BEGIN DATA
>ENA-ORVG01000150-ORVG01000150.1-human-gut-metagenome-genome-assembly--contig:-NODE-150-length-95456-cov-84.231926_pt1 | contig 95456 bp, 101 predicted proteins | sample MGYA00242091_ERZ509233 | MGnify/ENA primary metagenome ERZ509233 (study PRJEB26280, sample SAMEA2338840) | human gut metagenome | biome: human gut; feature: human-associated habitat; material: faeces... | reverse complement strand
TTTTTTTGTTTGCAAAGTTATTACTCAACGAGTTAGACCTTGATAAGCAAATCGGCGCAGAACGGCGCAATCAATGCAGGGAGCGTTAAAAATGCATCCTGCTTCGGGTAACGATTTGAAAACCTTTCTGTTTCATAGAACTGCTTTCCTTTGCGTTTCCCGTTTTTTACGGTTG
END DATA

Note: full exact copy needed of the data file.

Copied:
>ENA-ORVG01000150-ORVG01000150.1-human-gut-metagenome-genome-assembly--contig:-NODE-150-length-95456-cov-84.231926_pt1 | contig 95456 bp, 101 predicted proteins | sample MGYA00242091_ERZ509233 | MGnify/ENA primary metagenome ERZ509233 (study PRJEB26280, sample SAMEA2338840) | human gut metagenome | biome: human gut; feature: human-associated habitat; material: faeces... | reverse complement strand
TTTTTTTGTTTGCAAAGTTATTACTCAACGAGTTAGACCTTGATAAGCAAATCGGCGCAGAACGGCGCAATCAATGCAGGGAGCGTTAAAAATGCATCCTGCTTCGGGTAACGATTTGAAAACCTTTCTGTTTCATAGAACTGCTTTCCTTTGCGTTTCCCGTTTTTTACGGTTG